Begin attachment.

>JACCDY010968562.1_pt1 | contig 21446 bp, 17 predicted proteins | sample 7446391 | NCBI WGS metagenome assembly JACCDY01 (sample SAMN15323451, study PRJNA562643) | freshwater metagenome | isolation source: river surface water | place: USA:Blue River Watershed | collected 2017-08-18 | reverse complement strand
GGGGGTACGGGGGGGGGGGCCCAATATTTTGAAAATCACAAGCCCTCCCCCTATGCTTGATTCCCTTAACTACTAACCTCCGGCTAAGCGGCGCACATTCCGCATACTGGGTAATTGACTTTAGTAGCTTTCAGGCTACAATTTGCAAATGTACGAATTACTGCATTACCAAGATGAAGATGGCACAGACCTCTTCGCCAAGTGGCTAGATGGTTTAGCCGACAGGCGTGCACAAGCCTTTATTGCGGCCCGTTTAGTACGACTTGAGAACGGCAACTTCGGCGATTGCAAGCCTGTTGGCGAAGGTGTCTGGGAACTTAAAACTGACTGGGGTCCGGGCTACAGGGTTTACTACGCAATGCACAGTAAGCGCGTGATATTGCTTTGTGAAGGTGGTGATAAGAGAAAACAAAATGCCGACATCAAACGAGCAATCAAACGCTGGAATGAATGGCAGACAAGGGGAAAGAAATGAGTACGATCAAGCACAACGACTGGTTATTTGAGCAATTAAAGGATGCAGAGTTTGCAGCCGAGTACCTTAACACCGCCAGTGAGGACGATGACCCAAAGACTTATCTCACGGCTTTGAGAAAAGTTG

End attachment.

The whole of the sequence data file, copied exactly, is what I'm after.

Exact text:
>JACCDY010968562.1_pt1 | contig 21446 bp, 17 predicted proteins | sample 7446391 | NCBI WGS metagenome assembly JACCDY01 (sample SAMN15323451, study PRJNA562643) | freshwater metagenome | isolation source: river surface water | place: USA:Blue River Watershed | collected 2017-08-18 | reverse complement strand
GGGGGTACGGGGGGGGGGGCCCAATATTTTGAAAATCACAAGCCCTCCCCCTATGCTTGATTCCCTTAACTACTAACCTCCGGCTAAGCGGCGCACATTCCGCATACTGGGTAATTGACTTTAGTAGCTTTCAGGCTACAATTTGCAAATGTACGAATTACTGCATTACCAAGATGAAGATGGCACAGACCTCTTCGCCAAGTGGCTAGATGGTTTAGCCGACAGGCGTGCACAAGCCTTTATTGCGGCCCGTTTAGTACGACTTGAGAACGGCAACTTCGGCGATTGCAAGCCTGTTGGCGAAGGTGTCTGGGAACTTAAAACTGACTGGGGTCCGGGCTACAGGGTTTACTACGCAATGCACAGTAAGCGCGTGATATTGCTTTGTGAAGGTGGTGATAAGAGAAAACAAAATGCCGACATCAAACGAGCAATCAAACGCTGGAATGAATGGCAGACAAGGGGAAAGAAATGAGTACGATCAAGCACAACGACTGGTTATTTGAGCAATTAAAGGATGCAGAGTTTGCAGCCGAGTACCTTAACACCGCCAGTGAGGACGATGACCCAAAGACTTATCTCACGGCTTTGAGAAAAGTTG